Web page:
·         Have the pure blood statutes of Toledo, designed to keep conversos (converted Jews) out of the ranks of the nobility, actually debilitated Spain economically by driving a hard-working minority to pursue pedigree and status rather than the prosperity of the nation?

·         Does the telescope of Galileo, by confirming the heliocentric model of the universe proposed by the Polish astronomer Nicolaus Copernicus, represent a device of the devil to undermine the teachings of the Church?

·         Is the cosmology of Aristotle based on imprecise measurements?

·         Are the courtiers of the princely courts the uomo universale of Baldassare Castiglione or are they fawning favorites of the crowned heads, vying for attention from their masters, like dogs, and do they rather distract the ruler from matters of state?

·         Are criminals sinners who have strayed beyond the boundaries of society and religion, or do they constitute a deviant underworld determined to pull down society and probably in league with the Devil?

·         Does the state's reliance on capital punishment reflect its lack of an effective police force, relying instead upon terrorizing would be criminals?

·         Does the continuation of an antiquated feudal social order represent an impediment to commercial development?

·         Is the average life expectancy of 30 in the seventeenth century the result of unhealthy living conditions created by the wealthy to suppress the poor?  If the German saying, Der Mensch ist was er isst (A man is what he eats), be true, then a peasant with no food is nothing, another corpse by the side of the road.

·         Is Deism, the belief that man may know the truth through his own rational capacity, without reference to the supernatural, and that there are natural principles common to all religions more than non-conformity, is it heresy, and should people like Lord Edward Herbert be burned at the stake for espousing such beliefs?

·         Is the argument from design, which started in ancient times, but was changed by Thomas Aquinas in the 13th century to assert that the teleology, or purposefulness, of the natural order evidence of God's existence or is the inclusion of final causes a departure from the scientific, as Roger Bacon contends?

·         Is the human will determined by efficient causes or is it free to act as it chooses?

·         Are the ambassadors sent to this capital or that diplomats or spies?  If quid pro quo (something for something) is the norm among the crowned heads of Europe, still there is the question of how much information should be given and how much should be received.

·         Has the replacement of cavalry with infantry on the battlefield by the advent of black powder weapons resulted in the rise of dueling among aristocrats more than ever sensitive about their status as "those who fight" in society?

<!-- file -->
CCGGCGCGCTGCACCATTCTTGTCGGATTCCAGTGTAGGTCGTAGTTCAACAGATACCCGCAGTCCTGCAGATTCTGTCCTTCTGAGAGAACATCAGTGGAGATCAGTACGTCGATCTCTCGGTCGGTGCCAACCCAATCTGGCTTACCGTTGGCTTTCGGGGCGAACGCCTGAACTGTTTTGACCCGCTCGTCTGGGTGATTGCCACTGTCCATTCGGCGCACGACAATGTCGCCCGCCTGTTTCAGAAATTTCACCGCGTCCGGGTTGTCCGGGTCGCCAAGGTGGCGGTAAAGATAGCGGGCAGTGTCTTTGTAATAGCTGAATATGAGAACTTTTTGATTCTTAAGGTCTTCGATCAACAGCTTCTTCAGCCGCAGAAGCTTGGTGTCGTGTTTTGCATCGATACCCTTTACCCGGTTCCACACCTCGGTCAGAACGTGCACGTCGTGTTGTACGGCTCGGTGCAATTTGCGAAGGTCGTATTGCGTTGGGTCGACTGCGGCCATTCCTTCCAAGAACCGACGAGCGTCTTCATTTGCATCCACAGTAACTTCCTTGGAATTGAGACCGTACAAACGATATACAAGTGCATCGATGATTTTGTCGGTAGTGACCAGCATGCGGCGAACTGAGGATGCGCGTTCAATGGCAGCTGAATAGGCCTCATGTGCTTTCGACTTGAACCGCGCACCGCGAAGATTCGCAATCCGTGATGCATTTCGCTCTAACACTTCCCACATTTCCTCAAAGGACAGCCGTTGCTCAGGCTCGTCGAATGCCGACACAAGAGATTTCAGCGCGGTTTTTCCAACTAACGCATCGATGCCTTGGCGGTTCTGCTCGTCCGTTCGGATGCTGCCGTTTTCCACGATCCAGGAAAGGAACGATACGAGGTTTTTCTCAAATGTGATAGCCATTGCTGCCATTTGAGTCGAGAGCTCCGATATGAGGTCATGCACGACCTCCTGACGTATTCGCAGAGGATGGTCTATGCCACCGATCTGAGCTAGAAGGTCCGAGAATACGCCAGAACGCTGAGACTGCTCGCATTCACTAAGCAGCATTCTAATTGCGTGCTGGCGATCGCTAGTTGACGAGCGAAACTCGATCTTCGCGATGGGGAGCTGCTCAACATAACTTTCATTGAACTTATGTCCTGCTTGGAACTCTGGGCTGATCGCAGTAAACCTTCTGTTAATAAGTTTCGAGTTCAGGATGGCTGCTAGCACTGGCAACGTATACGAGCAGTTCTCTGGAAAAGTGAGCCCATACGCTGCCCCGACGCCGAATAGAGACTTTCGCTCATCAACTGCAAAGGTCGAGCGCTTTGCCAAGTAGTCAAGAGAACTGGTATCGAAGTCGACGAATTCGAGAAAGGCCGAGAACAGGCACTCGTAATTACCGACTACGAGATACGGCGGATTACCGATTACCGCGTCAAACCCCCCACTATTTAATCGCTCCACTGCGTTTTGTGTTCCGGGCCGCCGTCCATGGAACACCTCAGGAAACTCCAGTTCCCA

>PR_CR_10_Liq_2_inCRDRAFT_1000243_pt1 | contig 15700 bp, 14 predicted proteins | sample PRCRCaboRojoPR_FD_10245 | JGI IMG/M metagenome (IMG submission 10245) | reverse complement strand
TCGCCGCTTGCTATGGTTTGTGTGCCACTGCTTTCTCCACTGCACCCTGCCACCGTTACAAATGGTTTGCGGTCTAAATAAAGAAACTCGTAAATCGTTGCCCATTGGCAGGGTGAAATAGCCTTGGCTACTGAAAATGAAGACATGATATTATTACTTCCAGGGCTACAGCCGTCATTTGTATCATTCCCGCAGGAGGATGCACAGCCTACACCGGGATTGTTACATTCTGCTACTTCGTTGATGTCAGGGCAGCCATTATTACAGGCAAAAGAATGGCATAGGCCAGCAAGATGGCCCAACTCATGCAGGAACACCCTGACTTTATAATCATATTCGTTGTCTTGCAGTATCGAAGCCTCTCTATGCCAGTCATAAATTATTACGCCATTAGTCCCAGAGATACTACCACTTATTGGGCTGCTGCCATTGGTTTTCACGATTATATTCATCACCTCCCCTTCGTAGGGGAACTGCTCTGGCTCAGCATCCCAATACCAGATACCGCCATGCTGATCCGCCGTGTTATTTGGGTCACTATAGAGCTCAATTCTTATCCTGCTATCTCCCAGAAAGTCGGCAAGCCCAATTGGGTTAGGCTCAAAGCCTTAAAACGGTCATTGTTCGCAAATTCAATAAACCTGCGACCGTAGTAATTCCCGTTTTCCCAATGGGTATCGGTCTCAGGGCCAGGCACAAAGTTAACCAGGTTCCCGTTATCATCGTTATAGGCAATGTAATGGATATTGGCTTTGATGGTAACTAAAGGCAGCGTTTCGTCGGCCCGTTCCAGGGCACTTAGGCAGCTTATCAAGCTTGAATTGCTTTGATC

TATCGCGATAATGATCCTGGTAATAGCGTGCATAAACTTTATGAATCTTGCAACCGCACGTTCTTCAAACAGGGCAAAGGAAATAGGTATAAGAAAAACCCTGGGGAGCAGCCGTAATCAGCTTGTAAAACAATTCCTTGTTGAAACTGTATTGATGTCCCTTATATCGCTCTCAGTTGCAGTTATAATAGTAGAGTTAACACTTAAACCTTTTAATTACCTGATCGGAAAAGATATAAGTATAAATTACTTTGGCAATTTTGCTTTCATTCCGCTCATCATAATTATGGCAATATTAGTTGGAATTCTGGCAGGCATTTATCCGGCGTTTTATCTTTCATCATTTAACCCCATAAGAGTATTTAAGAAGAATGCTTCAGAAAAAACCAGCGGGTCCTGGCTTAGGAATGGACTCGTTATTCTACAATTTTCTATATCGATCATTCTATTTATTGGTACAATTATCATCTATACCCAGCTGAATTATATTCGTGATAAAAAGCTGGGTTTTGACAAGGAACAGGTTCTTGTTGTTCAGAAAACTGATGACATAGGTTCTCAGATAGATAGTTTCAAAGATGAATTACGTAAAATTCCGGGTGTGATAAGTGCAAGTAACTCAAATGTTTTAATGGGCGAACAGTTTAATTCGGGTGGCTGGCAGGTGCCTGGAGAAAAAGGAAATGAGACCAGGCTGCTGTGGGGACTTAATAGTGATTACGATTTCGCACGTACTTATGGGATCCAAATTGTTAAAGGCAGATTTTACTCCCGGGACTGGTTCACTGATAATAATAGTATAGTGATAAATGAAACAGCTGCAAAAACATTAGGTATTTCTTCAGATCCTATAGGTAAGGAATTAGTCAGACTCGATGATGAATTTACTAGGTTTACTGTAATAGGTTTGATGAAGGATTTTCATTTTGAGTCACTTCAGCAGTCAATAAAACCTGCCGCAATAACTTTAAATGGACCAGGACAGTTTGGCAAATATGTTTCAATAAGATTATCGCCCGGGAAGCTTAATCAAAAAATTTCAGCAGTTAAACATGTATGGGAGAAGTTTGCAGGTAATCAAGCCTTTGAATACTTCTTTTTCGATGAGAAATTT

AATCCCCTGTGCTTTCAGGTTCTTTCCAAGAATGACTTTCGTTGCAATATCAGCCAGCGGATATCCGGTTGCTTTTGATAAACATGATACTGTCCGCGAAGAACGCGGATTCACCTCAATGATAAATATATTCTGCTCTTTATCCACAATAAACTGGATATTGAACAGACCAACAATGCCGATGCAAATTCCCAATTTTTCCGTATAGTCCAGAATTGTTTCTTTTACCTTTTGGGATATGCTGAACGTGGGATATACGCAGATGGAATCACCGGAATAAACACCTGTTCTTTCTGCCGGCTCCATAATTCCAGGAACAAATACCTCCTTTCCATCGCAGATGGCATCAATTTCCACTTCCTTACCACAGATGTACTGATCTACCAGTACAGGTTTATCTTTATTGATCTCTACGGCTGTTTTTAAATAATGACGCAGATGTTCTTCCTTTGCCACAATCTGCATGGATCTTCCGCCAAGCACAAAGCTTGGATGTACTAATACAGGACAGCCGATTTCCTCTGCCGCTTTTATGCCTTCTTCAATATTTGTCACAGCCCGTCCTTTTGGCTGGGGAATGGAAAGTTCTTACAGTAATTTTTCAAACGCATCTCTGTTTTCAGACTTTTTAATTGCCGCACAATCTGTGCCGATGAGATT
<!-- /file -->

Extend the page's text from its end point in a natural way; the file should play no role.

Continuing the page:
·         Do nobles who engage in dueling, affairs of honor, place themselves "above the law" and should dueling be punished by the authorities to reduce civil disturbance and maintain the social order?

·          Does the Dutch Republic, particularly in Amsterdam, grant too much freedom to the Jews who have emigrated there from Spain?

·         Can the Twelve Years' truce brokered between Spain and the Dutch Republic by Henri IV in 1609 last for even 2 years given the two sides have been at war since 1566 - 43 years of fighting?

·         Should the government intervene more in the economy to avoid the recurring famines and crises or should laissez faire policies in support of capitalism be pursued?

·         Should education be compulsory and universal, as argued by Luther?

·         To what extent has the Jesuit involvement in education fueled the counter-reformation (eg the Jesuit education of Ferdinand II)?

·         To what extent should girls receive education, as well as boys?

·         To what extent is Empiricism, the belief that experience is the best teacher, coincide with the writings of Francis Bacon and represent a threat to religion, among whom only the mystics claim first-hand experience of God and their experience, they say, is largely ineffable?

·         Are the so-called mathematics of the Mechanical Engineers actually magical formulae proscribed by the Church?

·         Are the tools of the Military Engineer fashioned in the Devil's workshop?  Are the mathematics of gunnery magical formulae?